Beware of hidden household hazards

MECOSTA COUNTY — Parents steer children away from things that could harm them, but hidden threats lurk in every house — sometimes where people least expect them.

For safety’s sake, look through the home often. Keep an eye out for not-so-obvious hazards. Here are some to watch for:

Scalding tap water – It is common for a home’s water heater to be set above 120 degrees Fahrenheit, and this can cause a scald burn to a child in seconds. Scalding hot tap water causes 3,800 injuries and more than 30 deaths a year. Set the hot water heater to 120 degrees Fahrenheit. Check a child’s bath water with a thermometer; aim for 100 degrees Fahrenheit.

Unstable furniture – Each year, thousands of young kids are badly injured — and some die — when large TVs and heavy furniture tip over on them. Often, the victims were leaning on the furniture, climbing it or pulling themselves up on it. Double-check the stability of large furniture. Anchor stoves, bookcases, shelves or bureaus to the wall. Get rid of items that may tempt kids to climb.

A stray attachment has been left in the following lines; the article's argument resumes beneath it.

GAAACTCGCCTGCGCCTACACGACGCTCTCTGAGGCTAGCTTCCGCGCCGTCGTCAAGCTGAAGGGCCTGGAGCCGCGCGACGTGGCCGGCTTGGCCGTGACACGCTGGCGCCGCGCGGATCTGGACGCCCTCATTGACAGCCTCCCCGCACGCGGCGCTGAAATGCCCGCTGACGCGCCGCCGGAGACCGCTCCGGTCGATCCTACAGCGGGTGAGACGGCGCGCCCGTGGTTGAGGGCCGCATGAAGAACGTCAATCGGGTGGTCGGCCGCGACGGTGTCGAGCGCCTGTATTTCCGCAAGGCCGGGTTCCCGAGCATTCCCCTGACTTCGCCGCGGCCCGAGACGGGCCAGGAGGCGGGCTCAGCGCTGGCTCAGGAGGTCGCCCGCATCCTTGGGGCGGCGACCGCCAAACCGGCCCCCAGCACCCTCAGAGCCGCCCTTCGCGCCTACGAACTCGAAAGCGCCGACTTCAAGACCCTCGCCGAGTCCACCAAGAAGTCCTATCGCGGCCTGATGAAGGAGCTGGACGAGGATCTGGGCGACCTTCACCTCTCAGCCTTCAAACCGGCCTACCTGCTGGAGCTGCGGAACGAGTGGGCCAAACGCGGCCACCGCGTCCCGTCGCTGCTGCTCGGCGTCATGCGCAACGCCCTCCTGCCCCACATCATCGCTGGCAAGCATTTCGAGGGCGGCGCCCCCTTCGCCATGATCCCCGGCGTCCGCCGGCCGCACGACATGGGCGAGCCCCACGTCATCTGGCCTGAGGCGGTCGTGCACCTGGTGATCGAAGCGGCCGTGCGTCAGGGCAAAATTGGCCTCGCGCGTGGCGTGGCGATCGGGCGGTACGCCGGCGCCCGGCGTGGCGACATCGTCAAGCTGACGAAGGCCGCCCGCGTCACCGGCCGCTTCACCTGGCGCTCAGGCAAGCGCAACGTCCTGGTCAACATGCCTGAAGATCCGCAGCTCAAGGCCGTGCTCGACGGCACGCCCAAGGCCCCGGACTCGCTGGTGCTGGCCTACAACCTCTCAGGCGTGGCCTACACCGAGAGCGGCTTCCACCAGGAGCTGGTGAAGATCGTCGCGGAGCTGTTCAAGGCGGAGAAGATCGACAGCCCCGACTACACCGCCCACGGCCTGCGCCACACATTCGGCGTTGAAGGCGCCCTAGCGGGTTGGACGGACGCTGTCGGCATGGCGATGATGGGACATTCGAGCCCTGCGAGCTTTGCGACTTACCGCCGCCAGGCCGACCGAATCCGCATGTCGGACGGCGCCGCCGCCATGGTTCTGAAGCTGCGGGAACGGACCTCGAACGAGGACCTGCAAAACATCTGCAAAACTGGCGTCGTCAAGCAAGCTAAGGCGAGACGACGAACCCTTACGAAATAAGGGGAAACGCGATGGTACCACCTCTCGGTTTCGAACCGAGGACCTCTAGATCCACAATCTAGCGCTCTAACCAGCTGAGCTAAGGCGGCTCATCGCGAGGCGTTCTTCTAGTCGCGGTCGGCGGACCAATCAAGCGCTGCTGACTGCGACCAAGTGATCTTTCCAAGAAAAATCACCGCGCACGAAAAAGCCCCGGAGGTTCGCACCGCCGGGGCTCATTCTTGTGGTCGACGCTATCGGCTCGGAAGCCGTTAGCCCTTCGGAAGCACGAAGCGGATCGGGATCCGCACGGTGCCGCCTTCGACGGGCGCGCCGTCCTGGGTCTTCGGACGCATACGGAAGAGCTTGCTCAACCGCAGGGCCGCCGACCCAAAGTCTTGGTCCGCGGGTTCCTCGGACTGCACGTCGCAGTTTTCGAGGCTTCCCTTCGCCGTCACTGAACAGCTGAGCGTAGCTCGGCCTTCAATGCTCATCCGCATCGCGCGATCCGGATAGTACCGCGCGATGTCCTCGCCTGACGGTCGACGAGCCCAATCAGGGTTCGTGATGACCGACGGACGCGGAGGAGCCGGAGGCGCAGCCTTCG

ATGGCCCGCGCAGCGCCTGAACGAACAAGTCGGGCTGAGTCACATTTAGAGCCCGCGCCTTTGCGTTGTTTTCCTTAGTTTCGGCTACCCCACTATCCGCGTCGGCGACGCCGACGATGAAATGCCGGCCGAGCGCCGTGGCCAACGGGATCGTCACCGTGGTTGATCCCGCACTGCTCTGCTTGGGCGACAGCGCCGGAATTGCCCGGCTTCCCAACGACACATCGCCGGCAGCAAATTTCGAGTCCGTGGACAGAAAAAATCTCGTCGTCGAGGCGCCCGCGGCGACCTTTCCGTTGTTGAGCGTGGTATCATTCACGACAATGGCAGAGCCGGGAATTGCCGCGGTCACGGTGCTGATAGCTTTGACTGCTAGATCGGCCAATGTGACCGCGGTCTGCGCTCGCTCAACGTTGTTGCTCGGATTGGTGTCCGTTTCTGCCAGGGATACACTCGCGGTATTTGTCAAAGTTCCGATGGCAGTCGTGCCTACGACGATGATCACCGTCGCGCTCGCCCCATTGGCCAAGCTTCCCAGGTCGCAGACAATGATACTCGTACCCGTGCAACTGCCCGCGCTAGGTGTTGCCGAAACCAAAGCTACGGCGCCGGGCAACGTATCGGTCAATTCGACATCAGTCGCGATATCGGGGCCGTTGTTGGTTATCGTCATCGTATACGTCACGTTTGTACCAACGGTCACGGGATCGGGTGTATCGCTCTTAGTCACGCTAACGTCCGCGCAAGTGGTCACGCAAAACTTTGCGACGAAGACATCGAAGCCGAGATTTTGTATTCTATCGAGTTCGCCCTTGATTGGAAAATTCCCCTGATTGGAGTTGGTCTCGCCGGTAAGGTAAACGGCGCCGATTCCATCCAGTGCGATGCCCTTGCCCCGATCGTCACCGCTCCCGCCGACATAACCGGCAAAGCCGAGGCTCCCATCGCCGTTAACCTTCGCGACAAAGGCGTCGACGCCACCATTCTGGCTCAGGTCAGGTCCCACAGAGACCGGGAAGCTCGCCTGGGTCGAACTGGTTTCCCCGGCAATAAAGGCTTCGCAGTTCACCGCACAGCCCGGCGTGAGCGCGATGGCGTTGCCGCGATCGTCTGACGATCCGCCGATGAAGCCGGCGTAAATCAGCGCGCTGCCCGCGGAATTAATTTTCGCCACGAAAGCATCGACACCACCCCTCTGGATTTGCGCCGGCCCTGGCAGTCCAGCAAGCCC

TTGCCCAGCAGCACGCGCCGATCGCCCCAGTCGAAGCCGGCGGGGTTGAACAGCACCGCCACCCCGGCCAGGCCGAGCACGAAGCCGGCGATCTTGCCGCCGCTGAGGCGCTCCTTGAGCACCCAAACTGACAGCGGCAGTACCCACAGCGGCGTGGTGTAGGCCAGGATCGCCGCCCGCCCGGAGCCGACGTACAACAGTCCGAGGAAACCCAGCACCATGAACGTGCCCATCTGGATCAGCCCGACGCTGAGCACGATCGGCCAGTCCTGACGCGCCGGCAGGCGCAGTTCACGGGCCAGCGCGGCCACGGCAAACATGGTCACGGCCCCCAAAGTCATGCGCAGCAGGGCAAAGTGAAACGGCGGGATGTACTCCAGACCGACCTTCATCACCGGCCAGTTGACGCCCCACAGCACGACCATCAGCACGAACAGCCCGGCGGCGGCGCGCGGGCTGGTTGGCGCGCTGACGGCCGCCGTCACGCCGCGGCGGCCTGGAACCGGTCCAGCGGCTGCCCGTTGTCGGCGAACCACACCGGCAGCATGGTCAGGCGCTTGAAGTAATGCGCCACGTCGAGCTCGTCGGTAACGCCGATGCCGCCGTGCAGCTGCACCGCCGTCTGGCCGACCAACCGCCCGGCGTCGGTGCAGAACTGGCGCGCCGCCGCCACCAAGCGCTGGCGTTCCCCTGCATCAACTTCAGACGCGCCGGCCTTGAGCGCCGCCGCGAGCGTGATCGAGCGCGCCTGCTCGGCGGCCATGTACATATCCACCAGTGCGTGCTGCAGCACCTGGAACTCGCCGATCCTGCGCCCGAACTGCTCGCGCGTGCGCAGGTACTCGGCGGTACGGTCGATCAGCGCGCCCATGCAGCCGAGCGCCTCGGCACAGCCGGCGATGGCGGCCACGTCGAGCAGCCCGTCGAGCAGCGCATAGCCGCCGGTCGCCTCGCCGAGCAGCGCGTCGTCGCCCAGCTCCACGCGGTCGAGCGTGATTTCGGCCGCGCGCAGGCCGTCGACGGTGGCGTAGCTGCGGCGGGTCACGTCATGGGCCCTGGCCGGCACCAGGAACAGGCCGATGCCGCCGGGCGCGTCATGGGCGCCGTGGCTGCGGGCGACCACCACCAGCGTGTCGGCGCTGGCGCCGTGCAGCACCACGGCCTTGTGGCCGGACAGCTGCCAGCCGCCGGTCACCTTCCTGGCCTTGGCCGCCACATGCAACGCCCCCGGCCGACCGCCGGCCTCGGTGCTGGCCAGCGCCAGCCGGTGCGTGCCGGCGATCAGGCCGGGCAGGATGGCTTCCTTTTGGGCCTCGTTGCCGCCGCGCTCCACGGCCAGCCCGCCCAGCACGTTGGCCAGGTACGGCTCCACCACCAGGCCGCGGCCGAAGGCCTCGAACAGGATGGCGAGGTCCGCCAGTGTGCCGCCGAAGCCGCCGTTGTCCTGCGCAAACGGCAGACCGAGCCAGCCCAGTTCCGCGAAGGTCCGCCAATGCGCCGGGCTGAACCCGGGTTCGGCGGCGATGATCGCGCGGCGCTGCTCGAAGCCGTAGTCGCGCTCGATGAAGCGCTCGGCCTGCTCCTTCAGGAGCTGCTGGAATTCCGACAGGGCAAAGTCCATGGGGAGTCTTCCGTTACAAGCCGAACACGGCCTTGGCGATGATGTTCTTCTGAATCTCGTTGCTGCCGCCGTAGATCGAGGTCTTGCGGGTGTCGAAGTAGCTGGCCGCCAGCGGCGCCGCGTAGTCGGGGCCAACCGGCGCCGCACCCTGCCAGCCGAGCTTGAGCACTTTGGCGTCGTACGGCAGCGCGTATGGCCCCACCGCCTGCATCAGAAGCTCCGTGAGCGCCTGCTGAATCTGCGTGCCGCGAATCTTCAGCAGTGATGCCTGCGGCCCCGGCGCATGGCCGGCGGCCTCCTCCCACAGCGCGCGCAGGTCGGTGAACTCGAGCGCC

Poorly stored chemicals – Each year, more than one million children younger than 6 years old are poisoned by accident. Many poisons are found in the garage. Parents can unknowingly put their kids at risk by storing gasoline, lighter fluid or other chemicals in old soda bottles or cans. Kids may drink the liquids, with tragic results. Store harmful chemicals in their original, labeled containers — safely out of reach.

Home trampolines – Backyard trampolines send thousands of people younger than 20 years old to doctors and emergency rooms each year. Injuries range from sprains, broken bones, spinal cord injuries, paralysis and even death. Avoid the use of home trampolines. In gym classes or competitive sports, use a trampoline only with supervision.

 

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